A SURVEY conducted through MJA InSight suggests many doctors regard pharmacists as retailers who accurately dispense medicines.

About two-thirds of doctors who responded to the survey did not see pharmacists having any other role in primary health care.

The survey, conducted by Mr Rollo Manning, a former pharmacist who is now a pharmacy and public relations consultant, asked MJA InSight readers six questions about their perceptions of pharmacists.

Mr Manning invited readers to complete the survey as part of a Comment article he wrote on the role of pharmacists in primary health care. (1)

He said he wanted to do the survey because little had been done to gauge how other health professionals viewed pharmacists.

Most surveys measured the standing of pharmacists with the general public, Mr Manning said.

There were 104 responses to Mr Manning’s survey, including 55 doctors, 24 allied health professionals, eight nurses and one allied health worker.

The survey found about two-thirds of doctors (36/55) did not believe pharmacists had a body of knowledge to contribute to primary health care.

Of these, 24 saw pharmacists as owners of a retail outlet, seven saw them as providing medicines properly labelled and recorded and five said they rarely had contact with a pharmacist.

Only 15 of the 55 doctors regarded pharmacists as health professionals contributing to primary health care.

Of all respondents, most thought a career in pharmacy was in the middle of the health professional spectrum. However, 19 doctors put pharmacy near the bottom of health professions.

On the question of how respondents rated the value of pharmacists’ contribution to positive patient outcomes, 42 of the 55 doctors ticked “not much”, “low” or “could be more”. No doctors rated the pharmacists’ contribution as “high”.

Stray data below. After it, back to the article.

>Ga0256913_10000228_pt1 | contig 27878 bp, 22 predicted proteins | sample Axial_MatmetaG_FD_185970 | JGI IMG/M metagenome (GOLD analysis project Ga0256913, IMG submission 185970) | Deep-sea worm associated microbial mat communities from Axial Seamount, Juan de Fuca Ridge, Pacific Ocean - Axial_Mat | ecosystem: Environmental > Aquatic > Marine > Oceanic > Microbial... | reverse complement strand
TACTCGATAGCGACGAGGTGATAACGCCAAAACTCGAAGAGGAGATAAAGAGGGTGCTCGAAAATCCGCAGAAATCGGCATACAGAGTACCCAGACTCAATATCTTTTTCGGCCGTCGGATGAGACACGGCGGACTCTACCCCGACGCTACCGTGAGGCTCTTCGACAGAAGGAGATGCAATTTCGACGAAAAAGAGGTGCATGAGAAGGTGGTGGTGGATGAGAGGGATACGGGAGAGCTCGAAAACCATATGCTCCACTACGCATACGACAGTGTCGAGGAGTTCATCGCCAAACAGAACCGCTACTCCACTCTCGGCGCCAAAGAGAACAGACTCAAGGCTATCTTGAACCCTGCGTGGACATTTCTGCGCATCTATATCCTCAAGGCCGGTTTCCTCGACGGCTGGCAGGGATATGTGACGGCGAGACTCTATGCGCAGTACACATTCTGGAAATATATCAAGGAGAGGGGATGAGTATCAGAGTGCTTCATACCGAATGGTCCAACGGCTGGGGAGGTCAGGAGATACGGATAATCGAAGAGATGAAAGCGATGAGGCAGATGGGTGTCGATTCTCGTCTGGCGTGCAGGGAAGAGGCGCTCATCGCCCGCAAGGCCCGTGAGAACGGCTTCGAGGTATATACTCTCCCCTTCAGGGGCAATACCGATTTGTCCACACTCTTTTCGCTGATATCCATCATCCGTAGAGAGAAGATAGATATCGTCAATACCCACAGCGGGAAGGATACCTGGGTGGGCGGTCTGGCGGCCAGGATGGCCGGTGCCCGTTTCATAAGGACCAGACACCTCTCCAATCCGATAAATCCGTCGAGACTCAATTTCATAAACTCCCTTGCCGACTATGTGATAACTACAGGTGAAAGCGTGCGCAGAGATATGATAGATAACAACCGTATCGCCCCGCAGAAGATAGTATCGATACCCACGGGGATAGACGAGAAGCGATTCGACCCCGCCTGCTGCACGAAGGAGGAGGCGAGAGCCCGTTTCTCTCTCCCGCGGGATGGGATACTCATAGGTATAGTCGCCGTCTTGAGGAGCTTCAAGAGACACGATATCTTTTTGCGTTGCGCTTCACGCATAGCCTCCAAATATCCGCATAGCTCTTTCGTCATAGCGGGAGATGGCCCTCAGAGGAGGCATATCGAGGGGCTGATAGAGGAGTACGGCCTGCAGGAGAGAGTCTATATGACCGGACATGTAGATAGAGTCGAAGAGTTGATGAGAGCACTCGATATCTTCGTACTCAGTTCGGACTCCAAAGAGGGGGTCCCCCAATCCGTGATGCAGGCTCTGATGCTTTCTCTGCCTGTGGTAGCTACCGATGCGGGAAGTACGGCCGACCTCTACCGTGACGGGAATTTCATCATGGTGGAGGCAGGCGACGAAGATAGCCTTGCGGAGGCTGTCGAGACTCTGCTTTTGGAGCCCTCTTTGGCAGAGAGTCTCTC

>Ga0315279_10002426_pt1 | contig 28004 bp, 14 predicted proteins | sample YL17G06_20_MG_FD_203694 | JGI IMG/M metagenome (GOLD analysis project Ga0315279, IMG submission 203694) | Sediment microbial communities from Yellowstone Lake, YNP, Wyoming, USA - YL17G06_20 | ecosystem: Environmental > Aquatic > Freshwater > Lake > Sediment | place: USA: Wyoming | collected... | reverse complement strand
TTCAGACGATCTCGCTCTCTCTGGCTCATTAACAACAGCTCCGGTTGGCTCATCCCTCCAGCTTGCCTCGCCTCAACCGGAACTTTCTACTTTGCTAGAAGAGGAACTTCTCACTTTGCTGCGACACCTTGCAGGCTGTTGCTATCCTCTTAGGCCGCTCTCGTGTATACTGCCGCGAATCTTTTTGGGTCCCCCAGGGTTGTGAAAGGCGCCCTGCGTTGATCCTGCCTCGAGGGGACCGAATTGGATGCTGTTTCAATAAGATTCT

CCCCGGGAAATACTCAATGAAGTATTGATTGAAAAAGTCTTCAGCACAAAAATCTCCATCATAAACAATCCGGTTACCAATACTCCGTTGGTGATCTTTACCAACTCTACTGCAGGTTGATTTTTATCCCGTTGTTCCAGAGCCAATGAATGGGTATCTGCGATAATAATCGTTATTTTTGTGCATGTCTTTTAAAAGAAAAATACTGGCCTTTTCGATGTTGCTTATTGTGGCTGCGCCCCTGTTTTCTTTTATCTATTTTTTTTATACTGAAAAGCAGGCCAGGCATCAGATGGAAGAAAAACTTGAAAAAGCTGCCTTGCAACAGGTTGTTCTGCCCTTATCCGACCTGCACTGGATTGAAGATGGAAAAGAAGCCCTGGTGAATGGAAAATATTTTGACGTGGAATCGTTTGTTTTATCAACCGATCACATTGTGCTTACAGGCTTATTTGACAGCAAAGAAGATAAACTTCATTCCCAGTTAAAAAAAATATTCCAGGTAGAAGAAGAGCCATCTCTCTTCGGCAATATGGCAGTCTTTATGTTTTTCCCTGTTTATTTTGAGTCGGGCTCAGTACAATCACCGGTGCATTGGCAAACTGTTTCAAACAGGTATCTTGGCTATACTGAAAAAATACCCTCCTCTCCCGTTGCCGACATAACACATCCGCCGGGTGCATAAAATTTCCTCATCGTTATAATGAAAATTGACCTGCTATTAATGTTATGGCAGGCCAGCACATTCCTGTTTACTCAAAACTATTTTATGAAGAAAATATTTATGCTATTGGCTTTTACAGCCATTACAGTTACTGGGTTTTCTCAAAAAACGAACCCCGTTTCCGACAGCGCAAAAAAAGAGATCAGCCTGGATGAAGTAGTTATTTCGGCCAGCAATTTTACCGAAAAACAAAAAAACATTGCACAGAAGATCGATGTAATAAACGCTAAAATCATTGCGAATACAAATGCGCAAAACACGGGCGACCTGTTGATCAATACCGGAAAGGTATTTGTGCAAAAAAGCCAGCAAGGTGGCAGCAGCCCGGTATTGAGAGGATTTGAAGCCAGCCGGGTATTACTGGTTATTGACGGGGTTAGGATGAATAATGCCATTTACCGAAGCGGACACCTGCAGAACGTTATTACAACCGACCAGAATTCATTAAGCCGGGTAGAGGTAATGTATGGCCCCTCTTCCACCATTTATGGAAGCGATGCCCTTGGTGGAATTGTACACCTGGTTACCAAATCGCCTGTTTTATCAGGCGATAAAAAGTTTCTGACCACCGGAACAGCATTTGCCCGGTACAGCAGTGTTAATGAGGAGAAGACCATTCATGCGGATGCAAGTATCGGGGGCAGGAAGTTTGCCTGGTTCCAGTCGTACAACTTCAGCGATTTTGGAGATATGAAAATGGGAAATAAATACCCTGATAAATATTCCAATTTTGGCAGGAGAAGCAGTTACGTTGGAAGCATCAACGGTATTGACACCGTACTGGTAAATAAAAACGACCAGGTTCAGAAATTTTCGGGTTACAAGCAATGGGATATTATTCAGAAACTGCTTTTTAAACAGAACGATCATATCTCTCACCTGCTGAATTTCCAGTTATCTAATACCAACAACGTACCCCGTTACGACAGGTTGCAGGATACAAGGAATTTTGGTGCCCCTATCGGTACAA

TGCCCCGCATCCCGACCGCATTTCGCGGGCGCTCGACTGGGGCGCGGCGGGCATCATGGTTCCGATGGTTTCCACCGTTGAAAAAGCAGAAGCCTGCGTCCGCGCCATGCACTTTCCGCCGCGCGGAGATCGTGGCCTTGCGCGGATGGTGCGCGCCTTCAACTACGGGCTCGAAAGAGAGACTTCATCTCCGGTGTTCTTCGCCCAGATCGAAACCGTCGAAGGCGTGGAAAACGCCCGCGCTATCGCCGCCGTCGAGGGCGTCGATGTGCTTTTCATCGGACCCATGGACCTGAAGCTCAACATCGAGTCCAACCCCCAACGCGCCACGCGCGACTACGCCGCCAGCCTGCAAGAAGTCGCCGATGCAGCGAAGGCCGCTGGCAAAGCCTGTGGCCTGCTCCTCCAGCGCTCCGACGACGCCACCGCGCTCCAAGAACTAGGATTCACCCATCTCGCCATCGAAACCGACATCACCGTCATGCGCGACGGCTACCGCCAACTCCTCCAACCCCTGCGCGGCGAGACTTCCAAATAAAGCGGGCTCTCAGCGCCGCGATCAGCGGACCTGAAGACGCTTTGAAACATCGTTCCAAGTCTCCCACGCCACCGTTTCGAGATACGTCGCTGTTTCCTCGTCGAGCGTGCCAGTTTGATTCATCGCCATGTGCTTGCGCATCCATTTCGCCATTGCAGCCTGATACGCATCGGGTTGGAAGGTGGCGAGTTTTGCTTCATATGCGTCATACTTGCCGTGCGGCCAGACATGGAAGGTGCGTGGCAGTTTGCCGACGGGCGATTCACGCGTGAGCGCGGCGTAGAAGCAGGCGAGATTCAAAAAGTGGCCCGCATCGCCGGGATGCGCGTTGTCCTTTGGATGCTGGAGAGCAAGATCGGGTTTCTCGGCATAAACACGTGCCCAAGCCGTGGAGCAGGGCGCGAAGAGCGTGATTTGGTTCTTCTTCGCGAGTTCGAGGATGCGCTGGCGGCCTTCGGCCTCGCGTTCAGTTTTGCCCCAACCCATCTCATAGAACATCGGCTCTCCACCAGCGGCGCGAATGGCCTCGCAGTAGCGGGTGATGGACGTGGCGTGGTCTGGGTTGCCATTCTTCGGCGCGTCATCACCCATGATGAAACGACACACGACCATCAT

Many doctors (34/55) believed pharmacists should continue what they were doing — supplying medicines that were accurately dispensed, recorded and labelled.

However, nurses were unanimous in supporting pharmacists having a wider role in primary health care.

Only one doctor supported the idea of pharmacists having a legal right to prescribe Schedule 4 drugs.

Mr Manning said it was evident from the survey that if pharmacists wanted a wider role in primary health care, they must demonstrate to doctors what that contribution would be.

1. MJA InSight


Posted 17 January 2011

6 thoughts on “Pharmacists should stick to dispensing drugs: survey

  1. Not surprised says:

    It would be interesting to see the entire results of the survey to see where 2/3rds of those surveyed placed other health professionals on the health care hierarchy. It seems to me that many doctors have no concept of the training or the specialised body of knowledge held by other health professionals, seeing themselves as at the apex of the healthcare pyramid. Pharmacists and professionals in other branches of health care make a valid contribution to primary healthcare. Doctors should be willing to recognise the expertise of pharmacists and other professionals and acknowledge the valid and valuable contribution they make to primary health care. Accepting that other professionals may be able to deal with some client issues would free up their time to consult with patients who genuinely need their particular expertise.

  2. wendy says:

    One of my concerns about pharmacists and primary health care is that substandard care would be the result. I have too often been waiting in a pharmacy when someone has come to ask about a health problem that would have been much better dealt with by their GP, eg, rashes, respiratory problems, allergies, childhood diseases, weight loss or a blood pressure check. Too often an over-the-counter product is recommended by a staff member (with minimal if any training) or maybe the pharmacist, and sold without adequate history taking or examination, resulting in possible misdiagnosis, unnecessary cost to the public and profit to the pharmacy. Doctors are not allowed to suggest products in which they have a pecuniary interest and this conflict is all too obvious.